Initial reviews of the Google Stadia cloud gaming system aren’t great
Written by Scott Bicheno | 19 Nov 2019
We haven’t had a go on it yet, but it’s worth a look at what those who have are saying about it as a thriving cloud gaming industry could have significant telecoms implications. If, as has happened with music and video, people increasingly access games from the cloud rather than local storage then that will be another significant strain on networks, but possibly also an opportunity to upsell premium connectivity.
There’s no reason anyone should buy into Stadia right now,” advises The Verge. “Google has made sure of that, partly by underdelivering at launch and partly with a pricing scheme that sees you paying three times (for hardware, for the service, for games) just to be an early adopter.”
“Many Stadia-exclusive features that were supposed to set the platform apart also aren’t ready in time for launch, despite being discussed publicly since March,” laments Ars Technica. “Maybe one day these features and more will put Stadia at or above par with other game platforms. Right now, across all three hardware use cases, the platform itself feels a bit half-baked.”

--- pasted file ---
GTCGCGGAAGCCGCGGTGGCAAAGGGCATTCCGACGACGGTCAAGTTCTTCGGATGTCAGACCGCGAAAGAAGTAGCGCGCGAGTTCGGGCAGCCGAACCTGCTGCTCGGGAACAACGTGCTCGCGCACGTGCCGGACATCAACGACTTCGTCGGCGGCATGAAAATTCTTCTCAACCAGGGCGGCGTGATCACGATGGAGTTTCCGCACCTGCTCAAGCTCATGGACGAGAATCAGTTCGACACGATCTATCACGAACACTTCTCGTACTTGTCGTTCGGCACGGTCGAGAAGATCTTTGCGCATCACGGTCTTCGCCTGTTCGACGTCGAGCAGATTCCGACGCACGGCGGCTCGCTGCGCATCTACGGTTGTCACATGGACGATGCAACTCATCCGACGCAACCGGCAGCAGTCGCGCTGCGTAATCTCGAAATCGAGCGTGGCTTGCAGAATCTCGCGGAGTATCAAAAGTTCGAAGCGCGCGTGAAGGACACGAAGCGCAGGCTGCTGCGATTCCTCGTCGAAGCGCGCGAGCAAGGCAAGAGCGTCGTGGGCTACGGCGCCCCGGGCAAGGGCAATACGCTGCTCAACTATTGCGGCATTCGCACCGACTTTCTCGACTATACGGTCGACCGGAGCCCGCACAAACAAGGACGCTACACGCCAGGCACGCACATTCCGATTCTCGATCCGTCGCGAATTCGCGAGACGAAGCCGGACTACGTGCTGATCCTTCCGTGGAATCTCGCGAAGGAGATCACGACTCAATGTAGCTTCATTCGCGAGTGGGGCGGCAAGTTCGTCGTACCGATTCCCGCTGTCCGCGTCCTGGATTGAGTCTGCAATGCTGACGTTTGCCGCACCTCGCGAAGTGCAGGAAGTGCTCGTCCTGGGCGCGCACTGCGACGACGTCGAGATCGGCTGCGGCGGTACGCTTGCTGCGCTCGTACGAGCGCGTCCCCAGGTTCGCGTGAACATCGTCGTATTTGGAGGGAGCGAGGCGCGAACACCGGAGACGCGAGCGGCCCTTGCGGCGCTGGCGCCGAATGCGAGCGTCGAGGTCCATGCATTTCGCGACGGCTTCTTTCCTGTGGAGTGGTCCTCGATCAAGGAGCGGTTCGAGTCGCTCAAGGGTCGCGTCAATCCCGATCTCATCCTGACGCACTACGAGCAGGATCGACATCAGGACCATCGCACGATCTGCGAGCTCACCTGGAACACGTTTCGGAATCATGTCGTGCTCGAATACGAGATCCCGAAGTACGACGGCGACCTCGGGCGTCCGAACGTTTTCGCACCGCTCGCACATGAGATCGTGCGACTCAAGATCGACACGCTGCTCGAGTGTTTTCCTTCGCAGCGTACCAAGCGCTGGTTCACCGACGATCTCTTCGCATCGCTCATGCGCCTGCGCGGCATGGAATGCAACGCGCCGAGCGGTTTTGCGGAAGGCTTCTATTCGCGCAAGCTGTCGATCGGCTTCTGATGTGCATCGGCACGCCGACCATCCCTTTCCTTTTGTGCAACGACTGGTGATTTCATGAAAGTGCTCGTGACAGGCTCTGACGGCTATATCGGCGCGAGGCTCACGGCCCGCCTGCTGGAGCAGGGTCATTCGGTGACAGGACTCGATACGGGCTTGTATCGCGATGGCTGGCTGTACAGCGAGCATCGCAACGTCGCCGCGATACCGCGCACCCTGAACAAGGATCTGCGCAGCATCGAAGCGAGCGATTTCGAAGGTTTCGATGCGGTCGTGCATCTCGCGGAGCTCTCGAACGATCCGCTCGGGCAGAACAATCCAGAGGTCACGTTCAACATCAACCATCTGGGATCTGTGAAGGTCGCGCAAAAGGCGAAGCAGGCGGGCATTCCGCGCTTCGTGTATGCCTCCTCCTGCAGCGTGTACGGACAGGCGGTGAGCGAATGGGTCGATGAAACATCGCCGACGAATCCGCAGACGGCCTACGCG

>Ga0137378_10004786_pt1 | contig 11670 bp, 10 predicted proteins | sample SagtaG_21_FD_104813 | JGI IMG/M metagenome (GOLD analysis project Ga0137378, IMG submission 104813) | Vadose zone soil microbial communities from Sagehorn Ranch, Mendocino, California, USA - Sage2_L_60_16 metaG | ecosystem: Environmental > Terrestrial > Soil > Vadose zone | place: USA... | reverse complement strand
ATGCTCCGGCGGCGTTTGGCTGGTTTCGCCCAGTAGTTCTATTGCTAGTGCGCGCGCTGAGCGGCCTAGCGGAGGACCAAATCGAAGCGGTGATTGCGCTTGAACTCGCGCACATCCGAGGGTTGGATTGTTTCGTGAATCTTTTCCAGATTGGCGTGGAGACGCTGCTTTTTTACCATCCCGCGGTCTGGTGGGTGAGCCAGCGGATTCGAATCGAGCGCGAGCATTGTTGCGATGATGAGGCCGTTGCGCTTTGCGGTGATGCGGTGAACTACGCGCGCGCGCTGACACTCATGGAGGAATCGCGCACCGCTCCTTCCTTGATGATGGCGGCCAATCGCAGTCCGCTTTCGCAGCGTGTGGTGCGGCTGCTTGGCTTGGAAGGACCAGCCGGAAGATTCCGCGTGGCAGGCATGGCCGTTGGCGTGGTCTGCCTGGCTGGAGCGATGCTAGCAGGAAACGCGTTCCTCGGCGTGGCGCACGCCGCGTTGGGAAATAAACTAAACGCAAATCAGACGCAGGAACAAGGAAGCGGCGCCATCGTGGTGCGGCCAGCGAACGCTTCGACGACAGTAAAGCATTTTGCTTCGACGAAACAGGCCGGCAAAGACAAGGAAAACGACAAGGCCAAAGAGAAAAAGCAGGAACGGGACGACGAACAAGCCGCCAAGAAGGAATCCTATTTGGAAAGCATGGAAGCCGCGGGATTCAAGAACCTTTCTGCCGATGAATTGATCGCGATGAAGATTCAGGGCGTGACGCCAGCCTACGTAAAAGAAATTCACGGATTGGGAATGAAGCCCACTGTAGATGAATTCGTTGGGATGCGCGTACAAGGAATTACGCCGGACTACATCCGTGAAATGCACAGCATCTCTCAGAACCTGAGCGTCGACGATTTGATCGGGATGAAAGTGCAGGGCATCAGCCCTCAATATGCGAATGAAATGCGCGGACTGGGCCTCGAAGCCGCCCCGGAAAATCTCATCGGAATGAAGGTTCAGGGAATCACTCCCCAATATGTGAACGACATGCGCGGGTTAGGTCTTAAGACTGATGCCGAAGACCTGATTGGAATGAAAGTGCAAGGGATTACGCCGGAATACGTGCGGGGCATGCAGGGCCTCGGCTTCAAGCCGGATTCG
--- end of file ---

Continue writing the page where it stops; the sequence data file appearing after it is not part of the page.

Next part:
“Ultimately, the only real benefit of the system is the absence of that box under the TV,” scoffs the Guardian. If your impeccable sense of interior design values that above game selection, price, offline play or community size, go for it. Otherwise, stick with a home console if AAA games are where your heart lies, or pick up Apple Arcade to see what a revolution looks like when it focuses on the games and not the technology.”
“Until Google finds a way to loop in YouTube and develop truly unique competitive large-scale games, Stadia isn’t worth your time yet,” sighs Cnet. “Yes, the future is possibly wild, and you can see hints of the streaming-only cloud-based playground Stadia wants to become. But we’ll see what it shapes into over the next handful of months and check back in.”
What’s remarkable is how unsurprising this is. Google is terrible at product launches to the extent that they have an almost apologetic feel. This is clearly a very early version of the service that Google is hoping a few compulsive early-adopters will provide unpaid beta-testing for. The main problem with this approach is how to relaunch it when you think it’s finished and might actually be worth bothering with.